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Showing posts from January, 2009

Rapid Expert Design

Lately there has been (and still is) an ongoing discussion on the IxD discussion list about the notion of "Rapid Expert Design". The discussion is about definitions and meanings and the debate is between those who argue that RED is something new and those who says it is the same old thing but in new clothes. It is quite interesting since the discussion and the arguments reveal some deep philosophical core assumptions about the nature of the design process and design competence. These assumptions are of course not revelaed in an intentional way but are visible in the way the arguments are structured and lined up. For instance, it is possible to see the old debate between the importance of the designer in relation to the importance of the method, and of course, some really deep asumptions about the very nature of design. Interesting readings!

Relation between concept design and visual design

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In their patent application for the iPhone, it is interesting to see the sketch from Apple that shows the interface. It is very clear that it is the iPhone as we know it, even though it is a very simple sketch without any efforts made to make the appearance aestheticlly pleasing. For interaction designers there is a lesson to be learned here about the relationships between ideas and manifestations, between sketches and final designs. Almost anyone could have made this sketch of the iPhone with the purpose to portray the ideas. This is comforting for those of you who are afraid that you do not have enough visual skills. If you can do this, you can then get help from someone to make this into a full and beautiful deisgn.

HCI and Aesthetics

Again I want to point to a blog post by my colleague Jeff Bardzell. He has done an excellent analysis of the latest issue of ToCHI (Transaction of Computer Human Interaction), considered to be a top journal in the field. This is a special issue on aesthetics and Jeff has examine what sources these researchers have used when they deal with the notion of aesthetics. Very interesting!

[Re]Searching the Digital Bauhaus

I was happy to find the book "[Re]Searching the Digital Bauhaus" today in my mail. The book is edited by Binder, T., Löwgren, J. & Malmborg, L. and published on Springer in their HCI Series. The book is put together as a dedication to my dear friend Pelle Ehn on his 60th birthday and his work in design and interaction research. I am happy to be the author of a chapter myself, in the company with many highly distinguished colleagues. The content seems very interesting and I am looking forward reading all the other contributions.

What User Experience is NOT

I found this good note on "10 Most Common Misconceptions About User Experience Design" by Whitney Hess. I like the points she is making about what "user experience" is not.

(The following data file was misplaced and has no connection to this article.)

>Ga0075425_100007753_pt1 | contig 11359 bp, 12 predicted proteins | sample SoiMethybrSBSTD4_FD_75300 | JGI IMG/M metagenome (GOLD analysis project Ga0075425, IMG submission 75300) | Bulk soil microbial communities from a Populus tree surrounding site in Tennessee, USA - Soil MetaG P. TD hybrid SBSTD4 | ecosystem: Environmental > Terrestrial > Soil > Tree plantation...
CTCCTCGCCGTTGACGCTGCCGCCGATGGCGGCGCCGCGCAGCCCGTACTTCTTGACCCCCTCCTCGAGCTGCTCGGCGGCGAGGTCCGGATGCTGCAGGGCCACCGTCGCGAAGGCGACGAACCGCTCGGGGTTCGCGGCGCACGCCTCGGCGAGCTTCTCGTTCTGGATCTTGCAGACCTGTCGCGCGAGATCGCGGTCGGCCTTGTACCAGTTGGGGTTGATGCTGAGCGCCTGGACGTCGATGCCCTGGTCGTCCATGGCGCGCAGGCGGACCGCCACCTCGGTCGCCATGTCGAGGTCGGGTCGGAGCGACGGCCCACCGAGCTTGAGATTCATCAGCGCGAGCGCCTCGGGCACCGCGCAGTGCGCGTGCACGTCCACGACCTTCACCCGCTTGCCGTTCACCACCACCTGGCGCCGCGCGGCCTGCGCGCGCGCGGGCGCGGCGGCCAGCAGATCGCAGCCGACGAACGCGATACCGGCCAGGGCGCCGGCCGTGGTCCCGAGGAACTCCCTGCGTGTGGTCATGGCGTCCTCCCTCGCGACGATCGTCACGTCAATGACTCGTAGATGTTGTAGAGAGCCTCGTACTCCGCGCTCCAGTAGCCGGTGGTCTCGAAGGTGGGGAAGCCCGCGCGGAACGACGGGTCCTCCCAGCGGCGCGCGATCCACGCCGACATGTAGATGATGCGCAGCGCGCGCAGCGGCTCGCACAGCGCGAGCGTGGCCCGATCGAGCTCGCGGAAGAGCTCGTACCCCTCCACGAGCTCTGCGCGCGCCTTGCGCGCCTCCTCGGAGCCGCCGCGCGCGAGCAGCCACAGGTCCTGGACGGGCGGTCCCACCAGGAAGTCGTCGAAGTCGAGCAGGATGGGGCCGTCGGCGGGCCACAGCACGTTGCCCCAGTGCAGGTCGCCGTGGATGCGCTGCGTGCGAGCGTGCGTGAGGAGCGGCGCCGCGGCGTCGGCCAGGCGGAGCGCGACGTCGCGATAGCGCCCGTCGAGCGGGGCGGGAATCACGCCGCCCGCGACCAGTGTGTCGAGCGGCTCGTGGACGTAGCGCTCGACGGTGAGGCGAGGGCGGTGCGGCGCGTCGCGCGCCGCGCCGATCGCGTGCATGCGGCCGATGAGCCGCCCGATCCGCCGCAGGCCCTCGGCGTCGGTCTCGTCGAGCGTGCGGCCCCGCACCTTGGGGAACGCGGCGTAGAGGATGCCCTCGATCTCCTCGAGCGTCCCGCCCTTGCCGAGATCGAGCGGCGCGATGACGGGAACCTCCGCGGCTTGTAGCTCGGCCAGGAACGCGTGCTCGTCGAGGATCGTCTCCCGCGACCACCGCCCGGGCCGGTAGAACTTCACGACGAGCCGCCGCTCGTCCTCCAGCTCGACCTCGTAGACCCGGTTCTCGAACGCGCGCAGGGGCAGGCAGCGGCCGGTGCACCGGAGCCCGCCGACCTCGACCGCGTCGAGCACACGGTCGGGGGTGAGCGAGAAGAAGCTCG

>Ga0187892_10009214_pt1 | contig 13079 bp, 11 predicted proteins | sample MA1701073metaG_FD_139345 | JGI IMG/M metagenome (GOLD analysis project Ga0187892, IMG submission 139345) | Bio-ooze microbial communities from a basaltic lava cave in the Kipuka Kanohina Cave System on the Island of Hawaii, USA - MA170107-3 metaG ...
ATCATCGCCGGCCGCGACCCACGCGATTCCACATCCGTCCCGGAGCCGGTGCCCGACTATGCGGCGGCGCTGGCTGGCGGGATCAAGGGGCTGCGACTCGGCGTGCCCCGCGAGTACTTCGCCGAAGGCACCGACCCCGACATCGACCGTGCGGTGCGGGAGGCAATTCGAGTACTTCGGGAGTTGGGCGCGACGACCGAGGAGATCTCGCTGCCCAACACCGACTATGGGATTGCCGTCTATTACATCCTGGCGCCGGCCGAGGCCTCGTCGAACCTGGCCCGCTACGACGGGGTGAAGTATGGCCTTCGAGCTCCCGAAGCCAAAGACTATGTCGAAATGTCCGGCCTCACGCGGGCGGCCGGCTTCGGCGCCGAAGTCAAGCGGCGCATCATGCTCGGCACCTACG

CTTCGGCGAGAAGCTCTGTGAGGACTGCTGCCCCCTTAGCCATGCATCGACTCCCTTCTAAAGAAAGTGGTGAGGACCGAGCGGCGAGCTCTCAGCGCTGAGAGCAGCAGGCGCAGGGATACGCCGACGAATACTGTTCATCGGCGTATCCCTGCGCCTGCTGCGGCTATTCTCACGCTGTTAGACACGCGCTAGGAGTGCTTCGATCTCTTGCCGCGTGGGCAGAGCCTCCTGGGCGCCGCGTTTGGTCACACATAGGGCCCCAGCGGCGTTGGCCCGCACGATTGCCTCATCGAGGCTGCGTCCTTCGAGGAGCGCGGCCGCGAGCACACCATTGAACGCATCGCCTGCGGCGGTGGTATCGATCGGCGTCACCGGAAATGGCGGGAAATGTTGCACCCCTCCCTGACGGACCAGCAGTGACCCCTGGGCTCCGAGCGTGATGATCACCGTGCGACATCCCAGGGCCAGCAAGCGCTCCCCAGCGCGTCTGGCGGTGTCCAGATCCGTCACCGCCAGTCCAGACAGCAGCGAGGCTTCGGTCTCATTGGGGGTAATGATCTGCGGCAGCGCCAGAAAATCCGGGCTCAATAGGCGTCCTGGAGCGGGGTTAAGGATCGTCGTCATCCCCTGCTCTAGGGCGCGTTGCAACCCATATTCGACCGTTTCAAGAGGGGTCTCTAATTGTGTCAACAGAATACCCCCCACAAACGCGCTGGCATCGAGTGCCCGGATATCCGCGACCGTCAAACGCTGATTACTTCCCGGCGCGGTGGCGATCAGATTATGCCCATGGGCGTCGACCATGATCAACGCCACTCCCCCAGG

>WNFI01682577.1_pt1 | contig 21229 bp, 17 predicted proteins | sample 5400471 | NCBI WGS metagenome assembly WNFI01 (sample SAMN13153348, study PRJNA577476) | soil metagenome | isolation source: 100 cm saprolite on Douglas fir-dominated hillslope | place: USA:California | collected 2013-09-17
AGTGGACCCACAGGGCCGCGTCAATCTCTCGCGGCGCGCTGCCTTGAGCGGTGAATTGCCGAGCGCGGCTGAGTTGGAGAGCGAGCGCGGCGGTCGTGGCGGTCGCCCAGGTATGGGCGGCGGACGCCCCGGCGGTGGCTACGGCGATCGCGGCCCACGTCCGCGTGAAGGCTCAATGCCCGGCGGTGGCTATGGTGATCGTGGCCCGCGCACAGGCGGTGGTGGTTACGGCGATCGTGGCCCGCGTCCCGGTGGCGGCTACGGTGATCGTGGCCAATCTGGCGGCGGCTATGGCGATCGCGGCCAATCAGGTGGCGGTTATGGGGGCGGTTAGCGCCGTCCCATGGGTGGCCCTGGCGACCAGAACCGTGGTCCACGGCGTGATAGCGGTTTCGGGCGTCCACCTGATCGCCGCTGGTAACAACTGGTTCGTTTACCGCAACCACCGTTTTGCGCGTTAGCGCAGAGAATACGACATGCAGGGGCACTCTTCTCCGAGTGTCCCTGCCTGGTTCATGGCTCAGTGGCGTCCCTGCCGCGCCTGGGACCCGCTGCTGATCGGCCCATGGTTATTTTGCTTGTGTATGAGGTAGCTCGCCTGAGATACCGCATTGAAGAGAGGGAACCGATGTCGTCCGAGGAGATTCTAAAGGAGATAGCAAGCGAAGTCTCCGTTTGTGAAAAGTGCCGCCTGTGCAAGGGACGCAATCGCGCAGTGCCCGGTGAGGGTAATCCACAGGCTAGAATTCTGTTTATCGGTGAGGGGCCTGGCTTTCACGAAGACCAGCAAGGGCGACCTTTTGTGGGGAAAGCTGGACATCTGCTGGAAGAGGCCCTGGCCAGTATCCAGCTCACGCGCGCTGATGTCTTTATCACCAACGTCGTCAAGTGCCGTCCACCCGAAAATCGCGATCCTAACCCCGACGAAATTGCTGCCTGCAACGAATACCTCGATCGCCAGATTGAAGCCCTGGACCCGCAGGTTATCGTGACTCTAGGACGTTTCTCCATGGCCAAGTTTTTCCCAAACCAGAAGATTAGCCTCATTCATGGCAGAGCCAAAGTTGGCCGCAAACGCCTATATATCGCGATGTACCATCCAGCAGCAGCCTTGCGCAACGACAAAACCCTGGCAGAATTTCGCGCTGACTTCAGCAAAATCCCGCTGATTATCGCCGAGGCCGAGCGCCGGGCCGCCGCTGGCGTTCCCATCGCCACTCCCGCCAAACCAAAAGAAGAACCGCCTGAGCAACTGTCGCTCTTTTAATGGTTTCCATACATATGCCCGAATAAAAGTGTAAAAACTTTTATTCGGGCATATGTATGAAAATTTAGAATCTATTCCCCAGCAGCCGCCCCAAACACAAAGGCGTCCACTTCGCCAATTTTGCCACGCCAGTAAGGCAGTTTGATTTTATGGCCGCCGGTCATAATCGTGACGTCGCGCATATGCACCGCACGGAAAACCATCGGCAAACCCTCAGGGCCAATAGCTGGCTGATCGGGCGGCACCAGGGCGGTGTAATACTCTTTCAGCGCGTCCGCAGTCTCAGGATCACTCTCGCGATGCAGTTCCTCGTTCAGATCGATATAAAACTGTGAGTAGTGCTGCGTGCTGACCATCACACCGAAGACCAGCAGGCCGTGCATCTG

The Year of Interaction!

So, we are at the beginning of a new year. I just read a list of dominating trends in information technology development. There was nothing really new on the list. I guess we all understand and can see that the "cloud" takes care of storage, that we are moving into the era of "streaming" instead of downloading, and that we will have internet connection everywhere and all the time.

With these trends, the rest is all about interaction! With ever present access and with streaming data and information, use becomes all a question of how will we interact with this world of bits.

So, my prediction of when it comes to the future of computing (not unique in any way) is that most of what we see as traditional computing issues (computation, storage, access, etc) are moved into the background and becomes invisible infrastructure and services. For the individual user, these services will not be interesting since they will be always there. For the individual, it will be vene mor…

Becoming Physical --Blended Competence

Around this time of year it is easy to find people trying to predict the new year or a longer future. Everywhere I read about the future of interaction, the same theme reappears. We are moving into the era of "natural user interaction". In most cases this means that the traditional mouse and keyboard is replaced by touch, haptic, sensors, etc. Interaction becomes physical.
This is of course not a new trend, but just over the last couple of years we have seen it being manifested in real products on a mass market scale. I have written many times on this blog about this new blended reality, the challenge of dealing with a new form of "material" (the physical/digital compound). 
But even if this is not a new trend, it means many things for anyone involved in interaction design. Maybe the most important one is the realization that there is nothing anymore that is either purely physical or digital products. This is a realization that deeply influences how we think about co…